In Other Lands
by Sarah Rees Brennan
Published on August 15th 2017
by Big Mouth House
Genres: Adolescence, Fantasy, Friendship, LGBT, Young Adult
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“What’s your name?”
“Serena?” Elliot asked.
“Serene,” said Serene. “My full name is Serene-Heart-in-the-Chaos-of-Battle.”
Elliot’s mouth fell open. “That is badass.”
The Borderlands aren’t like anywhere else. Don’t try to smuggle a phone or any other piece of technology over the wall that marks the Border—unless you enjoy a fireworks display in your backpack. (Ballpoint pens are okay.) There are elves, harpies, and—best of all as far as Elliot is concerned—mermaids.
Elliot? Who’s Elliot? Elliot is thirteen years old. He’s smart and just a tiny bit obnoxious. Sometimes more than a tiny bit. When his class goes on a field trip and he can see a wall that no one else can see, he is given the chance to go to school in the Borderlands.
It turns out that on the other side of the wall, classes involve a lot more weaponry and fitness training and fewer mermaids than he expected. On the other hand, there’s Serene-Heart-in-the-Chaos-of-Battle, an elven warrior who is more beautiful than anyone Elliot has ever seen, and then there’s her human friend Luke: sunny, blond, and annoyingly likeable. There are lots of interesting books. There’s even the chance Elliot might be able to change the world.
In Other Lands has all the things a good epic fantasy should have: incredible world building, quests, danger, and a dash of romance. It’s razor-witted on so many levels. But this is also a book lover’s dream because of the character development. A few of the bloggers I follow love this book and this had all the makings of a book I needed in my life.
If you dislike unlikable characters, heads up: Elliot, our main character, has all the makings of one. He’s rude, arrogant, and uses his intelligence to make others feel small. Fortunately I don’t mind unlikable characters, and Elliot is a person after my heart. He’s unimpressed with being taken to a magical land, especially when he discovers that magic doesn’t work for him. That changes when he realizes there’s fantastical creatures and peace to keep. He belittles the popular students at his new school. He’s constantly barging in where people tell him he shouldn’t be. I adore this kid.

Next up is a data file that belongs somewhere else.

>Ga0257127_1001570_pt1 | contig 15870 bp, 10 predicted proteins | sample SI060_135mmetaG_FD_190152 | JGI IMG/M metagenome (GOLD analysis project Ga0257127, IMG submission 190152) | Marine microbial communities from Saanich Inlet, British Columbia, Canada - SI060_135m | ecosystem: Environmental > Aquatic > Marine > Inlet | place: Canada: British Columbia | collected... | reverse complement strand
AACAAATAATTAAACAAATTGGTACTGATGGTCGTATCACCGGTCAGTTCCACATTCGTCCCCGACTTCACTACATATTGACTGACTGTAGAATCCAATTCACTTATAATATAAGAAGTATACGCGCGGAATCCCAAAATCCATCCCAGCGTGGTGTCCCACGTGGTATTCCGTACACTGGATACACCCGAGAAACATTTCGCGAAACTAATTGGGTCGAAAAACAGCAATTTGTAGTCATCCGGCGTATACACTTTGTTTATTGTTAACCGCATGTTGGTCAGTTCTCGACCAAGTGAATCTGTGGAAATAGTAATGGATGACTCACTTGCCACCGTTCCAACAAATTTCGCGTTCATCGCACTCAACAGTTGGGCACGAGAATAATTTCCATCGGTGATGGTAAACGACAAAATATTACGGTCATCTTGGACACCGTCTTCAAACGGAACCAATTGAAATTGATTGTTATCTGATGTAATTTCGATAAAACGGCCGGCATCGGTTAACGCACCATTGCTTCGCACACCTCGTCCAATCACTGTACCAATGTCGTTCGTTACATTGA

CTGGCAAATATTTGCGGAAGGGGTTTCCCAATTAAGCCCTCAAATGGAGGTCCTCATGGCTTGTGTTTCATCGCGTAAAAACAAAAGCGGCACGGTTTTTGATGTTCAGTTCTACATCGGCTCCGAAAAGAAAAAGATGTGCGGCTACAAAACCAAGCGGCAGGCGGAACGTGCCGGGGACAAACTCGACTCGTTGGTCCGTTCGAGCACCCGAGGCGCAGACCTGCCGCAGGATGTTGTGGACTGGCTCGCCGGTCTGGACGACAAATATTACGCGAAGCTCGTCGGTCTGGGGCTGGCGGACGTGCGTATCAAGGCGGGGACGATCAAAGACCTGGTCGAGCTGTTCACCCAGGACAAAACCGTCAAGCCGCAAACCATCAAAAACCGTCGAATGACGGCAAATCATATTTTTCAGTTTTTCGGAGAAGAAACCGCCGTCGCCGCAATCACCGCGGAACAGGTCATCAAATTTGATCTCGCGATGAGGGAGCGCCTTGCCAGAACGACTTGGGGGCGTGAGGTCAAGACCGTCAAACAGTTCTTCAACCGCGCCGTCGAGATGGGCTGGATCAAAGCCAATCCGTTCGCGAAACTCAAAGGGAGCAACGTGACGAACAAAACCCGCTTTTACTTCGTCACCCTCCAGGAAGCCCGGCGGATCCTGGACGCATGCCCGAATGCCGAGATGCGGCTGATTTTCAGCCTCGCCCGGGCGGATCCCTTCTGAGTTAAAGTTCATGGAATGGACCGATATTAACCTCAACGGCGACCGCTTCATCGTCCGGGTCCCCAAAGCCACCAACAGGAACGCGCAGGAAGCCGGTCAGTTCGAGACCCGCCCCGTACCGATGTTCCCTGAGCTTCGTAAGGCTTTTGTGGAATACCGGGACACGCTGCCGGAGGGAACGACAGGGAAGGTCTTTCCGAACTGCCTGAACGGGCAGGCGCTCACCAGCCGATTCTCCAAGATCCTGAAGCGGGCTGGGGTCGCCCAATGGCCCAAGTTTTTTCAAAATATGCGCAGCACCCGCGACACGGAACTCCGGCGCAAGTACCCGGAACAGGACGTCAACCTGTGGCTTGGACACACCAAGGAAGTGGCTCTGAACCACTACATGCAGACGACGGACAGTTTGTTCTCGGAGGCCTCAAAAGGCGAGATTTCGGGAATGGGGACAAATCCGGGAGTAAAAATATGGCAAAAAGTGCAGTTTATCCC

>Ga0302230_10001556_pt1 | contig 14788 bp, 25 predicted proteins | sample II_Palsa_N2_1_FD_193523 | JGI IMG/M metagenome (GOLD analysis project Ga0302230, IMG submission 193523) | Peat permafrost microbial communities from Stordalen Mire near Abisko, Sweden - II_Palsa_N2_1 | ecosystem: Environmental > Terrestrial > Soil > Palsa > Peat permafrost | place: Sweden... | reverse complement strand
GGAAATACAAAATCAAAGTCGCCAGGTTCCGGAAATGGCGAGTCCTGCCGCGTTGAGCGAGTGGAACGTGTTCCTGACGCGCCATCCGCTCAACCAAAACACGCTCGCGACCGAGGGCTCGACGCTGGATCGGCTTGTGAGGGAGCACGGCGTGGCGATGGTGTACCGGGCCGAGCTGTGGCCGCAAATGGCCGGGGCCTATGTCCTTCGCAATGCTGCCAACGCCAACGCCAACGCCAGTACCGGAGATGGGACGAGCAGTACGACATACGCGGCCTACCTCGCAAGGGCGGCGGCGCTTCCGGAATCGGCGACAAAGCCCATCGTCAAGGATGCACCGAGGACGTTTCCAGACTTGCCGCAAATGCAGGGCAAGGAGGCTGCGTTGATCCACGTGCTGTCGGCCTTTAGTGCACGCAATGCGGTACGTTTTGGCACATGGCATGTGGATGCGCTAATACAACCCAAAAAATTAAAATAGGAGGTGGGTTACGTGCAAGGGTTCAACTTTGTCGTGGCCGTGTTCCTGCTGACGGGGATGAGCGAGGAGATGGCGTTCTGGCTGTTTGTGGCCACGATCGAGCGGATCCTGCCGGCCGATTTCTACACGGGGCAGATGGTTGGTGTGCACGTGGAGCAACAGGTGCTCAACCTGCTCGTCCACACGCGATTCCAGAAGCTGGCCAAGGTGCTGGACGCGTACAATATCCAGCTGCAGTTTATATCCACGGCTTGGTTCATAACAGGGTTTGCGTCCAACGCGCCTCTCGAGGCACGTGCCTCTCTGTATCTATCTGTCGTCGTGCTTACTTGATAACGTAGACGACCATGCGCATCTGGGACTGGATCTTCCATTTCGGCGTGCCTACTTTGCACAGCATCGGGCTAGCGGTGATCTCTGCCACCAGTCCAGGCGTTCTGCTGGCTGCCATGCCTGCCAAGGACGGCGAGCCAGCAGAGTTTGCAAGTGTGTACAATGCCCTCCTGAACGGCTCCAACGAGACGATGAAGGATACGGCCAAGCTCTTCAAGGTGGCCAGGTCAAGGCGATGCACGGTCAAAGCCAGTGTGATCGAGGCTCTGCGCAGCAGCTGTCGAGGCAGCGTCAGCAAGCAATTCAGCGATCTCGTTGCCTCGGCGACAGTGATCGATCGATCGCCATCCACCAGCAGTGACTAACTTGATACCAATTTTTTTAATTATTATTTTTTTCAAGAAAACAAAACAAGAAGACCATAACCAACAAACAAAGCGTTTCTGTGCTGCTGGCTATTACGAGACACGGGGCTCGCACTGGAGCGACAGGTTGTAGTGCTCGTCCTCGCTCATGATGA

He has his reasons for acting like a jerk. These were the most heartbreaking yet compelling scenes. However, I was impressed with his choice to become a kind, understanding person. In his own way, of course. He doesn’t completely shuck his arrogance (which I love), but his transformation from the boy he was at the beginning to the person he is at the end is worth the journey.
In spite of Elliot’s self-sabotaging behavior, he does make friends. Serene’s an elf, and her culture turns gender expectations on its head. Men are seen as the fairer sex, are expected to be protected to spare their “delicate sensibilities,” and keep their virtue intact. Serene is considered a rogue among her family. Seeing Serene treat Elliot and the other boys in her school like crystal sculptures is hilariously and cleverly explored. Elliot is smitten instantly. Luke is the school’s golden boy. Everyone loves him, except Elliot, of course (or does he?). As they go on peacekeeping trips that always go awry, things shift. There is a slow burn romance between Elliot and Luke that had me swooning and laughing–because there’s sarcasm and insults involved–and demanding they get together immediately.
While my list of likes is long, at times, I wasn’t fully immersed in the book. It took me about nine days to read it. There are passages that felt like they needed tighter editing, especially some of the quest scenes. That’s a very small list of gripes though.
Readers looking for a character-driven, thoughtful, well realized fantasy should check out In Other Lands.